In Death of the Hatchet Job, D J Taylor talks about how once upon a time book reviews were not kind. They were the stuff that every writer dreaded as there were no limits to how badly a writer’s efforts could be torn to shreds.
“I should point out that this was an era in which wounding disparagement was, if not absolutely routine, then a frequent feature of newspaper books pages.”
Of late, book reviews are more sober. Dislike is never expressed per say. It’s revealed in a cat and mouse game, almost apologetically.
James Lasdun, for instance, seems almost to weep over the fact that the new Don DeLillo novel isn’t the masterpiece he so urgently desires, writing: “I have to confess, reluctantly, that I found this section (which occupies two-thirds of the book) hard to like.”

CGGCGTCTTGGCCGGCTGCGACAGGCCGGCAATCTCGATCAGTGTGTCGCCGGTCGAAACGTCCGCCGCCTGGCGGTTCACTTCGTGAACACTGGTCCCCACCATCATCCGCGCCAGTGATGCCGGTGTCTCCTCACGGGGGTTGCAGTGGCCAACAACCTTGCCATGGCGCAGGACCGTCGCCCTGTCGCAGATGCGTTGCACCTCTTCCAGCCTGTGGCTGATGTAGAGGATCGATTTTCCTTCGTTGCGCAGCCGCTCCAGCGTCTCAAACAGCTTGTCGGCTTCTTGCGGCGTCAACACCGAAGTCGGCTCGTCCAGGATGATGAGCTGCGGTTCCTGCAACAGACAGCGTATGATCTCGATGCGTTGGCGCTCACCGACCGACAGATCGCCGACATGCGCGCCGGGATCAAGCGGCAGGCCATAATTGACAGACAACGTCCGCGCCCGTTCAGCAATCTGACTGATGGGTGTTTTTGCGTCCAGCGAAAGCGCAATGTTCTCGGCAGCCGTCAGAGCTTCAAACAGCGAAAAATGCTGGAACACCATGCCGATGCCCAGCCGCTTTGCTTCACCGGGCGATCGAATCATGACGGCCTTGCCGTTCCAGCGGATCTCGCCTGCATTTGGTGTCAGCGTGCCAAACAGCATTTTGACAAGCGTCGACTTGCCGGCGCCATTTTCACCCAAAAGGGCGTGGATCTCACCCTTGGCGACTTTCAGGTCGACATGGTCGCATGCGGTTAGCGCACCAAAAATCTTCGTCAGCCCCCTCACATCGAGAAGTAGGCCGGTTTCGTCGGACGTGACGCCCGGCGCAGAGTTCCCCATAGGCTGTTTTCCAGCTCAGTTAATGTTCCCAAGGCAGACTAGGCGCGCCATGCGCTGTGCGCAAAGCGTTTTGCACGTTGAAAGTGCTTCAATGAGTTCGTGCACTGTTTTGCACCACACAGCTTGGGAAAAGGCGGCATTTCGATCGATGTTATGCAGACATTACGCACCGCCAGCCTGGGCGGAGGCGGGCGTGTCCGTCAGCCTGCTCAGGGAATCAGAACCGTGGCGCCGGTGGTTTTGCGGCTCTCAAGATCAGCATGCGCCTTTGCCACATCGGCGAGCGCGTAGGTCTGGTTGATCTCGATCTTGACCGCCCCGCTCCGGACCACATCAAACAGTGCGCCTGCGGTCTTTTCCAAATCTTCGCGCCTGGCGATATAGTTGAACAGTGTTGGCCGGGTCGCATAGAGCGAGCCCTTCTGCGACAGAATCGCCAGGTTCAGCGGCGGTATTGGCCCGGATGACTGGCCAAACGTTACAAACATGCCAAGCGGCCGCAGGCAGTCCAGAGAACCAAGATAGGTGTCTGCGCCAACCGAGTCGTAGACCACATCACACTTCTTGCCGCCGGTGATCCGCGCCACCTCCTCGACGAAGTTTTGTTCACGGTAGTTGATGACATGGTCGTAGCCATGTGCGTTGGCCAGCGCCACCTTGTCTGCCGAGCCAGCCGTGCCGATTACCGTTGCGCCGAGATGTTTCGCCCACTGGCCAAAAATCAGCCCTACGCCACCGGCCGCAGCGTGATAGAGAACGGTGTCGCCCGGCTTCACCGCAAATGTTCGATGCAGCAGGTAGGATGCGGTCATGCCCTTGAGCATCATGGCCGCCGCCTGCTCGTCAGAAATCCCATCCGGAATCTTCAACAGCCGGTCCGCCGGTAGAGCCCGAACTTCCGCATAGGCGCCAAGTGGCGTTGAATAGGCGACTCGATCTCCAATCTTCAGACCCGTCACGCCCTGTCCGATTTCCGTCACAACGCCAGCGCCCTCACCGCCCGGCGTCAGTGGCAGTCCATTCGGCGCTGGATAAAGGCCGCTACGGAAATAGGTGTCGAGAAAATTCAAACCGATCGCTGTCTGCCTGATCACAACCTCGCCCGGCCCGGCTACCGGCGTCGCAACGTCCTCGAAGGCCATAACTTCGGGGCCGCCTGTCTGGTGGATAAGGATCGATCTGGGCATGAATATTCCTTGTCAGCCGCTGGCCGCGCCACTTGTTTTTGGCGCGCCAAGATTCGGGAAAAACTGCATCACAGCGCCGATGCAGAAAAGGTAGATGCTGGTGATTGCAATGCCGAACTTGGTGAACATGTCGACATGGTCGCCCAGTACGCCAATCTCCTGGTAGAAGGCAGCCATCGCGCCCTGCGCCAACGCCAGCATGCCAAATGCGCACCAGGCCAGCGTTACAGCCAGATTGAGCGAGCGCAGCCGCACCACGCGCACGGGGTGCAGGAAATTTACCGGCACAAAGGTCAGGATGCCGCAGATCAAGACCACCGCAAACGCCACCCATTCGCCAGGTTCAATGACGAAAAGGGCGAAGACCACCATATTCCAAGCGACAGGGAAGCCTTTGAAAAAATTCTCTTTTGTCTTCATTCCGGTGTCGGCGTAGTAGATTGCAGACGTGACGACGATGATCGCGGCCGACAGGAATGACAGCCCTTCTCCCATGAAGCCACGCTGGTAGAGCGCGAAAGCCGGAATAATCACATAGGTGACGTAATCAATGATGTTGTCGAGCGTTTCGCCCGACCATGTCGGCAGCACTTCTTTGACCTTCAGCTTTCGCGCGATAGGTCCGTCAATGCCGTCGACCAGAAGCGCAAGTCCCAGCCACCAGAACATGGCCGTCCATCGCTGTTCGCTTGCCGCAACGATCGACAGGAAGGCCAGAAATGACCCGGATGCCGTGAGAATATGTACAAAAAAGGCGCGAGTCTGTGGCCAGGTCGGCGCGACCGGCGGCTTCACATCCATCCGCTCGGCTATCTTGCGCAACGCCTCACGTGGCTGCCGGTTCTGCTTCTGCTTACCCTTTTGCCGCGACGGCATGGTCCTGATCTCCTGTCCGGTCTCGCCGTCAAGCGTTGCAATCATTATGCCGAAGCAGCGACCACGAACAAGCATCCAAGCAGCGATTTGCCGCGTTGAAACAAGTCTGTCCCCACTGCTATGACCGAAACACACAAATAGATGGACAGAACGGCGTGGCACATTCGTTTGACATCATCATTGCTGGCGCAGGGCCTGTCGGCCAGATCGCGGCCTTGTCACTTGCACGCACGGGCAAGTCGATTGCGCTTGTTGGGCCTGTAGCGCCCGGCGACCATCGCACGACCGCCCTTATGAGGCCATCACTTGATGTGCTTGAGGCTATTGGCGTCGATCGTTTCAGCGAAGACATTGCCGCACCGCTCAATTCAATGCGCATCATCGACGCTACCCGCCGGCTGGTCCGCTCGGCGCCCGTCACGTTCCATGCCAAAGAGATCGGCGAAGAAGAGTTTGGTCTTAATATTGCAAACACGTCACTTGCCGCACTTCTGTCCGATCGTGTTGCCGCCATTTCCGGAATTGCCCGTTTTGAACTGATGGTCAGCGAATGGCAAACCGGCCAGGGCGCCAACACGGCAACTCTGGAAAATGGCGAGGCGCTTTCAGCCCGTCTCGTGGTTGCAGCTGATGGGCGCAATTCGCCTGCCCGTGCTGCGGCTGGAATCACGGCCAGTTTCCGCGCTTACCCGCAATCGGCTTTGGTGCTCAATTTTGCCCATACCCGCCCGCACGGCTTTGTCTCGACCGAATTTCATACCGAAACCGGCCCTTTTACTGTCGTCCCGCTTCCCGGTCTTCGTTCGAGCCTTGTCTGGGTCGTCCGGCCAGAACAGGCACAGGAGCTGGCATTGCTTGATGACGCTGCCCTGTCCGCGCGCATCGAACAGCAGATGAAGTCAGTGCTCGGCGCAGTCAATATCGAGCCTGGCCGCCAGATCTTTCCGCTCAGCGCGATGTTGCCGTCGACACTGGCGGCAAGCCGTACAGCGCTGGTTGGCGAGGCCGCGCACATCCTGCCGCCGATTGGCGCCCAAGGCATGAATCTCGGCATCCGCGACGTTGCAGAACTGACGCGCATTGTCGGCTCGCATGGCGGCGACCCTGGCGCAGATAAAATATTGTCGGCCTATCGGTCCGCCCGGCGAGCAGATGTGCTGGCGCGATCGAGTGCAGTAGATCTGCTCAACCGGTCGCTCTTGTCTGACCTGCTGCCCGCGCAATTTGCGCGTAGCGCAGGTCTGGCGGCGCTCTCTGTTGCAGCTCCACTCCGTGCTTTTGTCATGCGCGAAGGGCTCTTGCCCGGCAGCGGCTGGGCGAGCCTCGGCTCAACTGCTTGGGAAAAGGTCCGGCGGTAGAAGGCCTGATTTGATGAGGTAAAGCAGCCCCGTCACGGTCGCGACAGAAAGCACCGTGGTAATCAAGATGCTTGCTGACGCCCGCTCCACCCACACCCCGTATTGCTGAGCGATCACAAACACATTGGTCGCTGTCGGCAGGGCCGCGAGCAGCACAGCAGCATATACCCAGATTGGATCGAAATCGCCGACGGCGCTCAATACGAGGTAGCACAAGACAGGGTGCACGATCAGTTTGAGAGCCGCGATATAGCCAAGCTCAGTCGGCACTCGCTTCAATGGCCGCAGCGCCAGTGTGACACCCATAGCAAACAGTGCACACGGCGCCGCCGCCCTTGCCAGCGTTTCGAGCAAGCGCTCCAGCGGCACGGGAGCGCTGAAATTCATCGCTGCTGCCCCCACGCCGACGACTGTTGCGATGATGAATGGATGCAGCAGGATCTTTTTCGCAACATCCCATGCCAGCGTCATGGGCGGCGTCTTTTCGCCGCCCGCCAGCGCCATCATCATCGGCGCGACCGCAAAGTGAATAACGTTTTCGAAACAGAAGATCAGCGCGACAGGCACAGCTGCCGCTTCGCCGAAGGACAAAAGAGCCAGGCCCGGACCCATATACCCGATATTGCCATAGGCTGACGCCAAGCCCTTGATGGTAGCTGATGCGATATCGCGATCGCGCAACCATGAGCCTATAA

The history of book reviews reveal some highs and lows when it comes to surgical strikes on novels. Right now, may not be the best time to do the hatchet job.
“It is a bad time to be a critic; that here in the age of instant online opinion and internet trolls, what used to be called “critical authority” is much less sanctified than it used to be, and that in a world of declining print circulations and concertina-ing arts pages the best option is a modest thumbs-up.”
So if you get a sugar coated review, is it the merit of the book or the reflection of the times? Not hard to answer if you recognize book reviewing for what it truly is- a blood sport.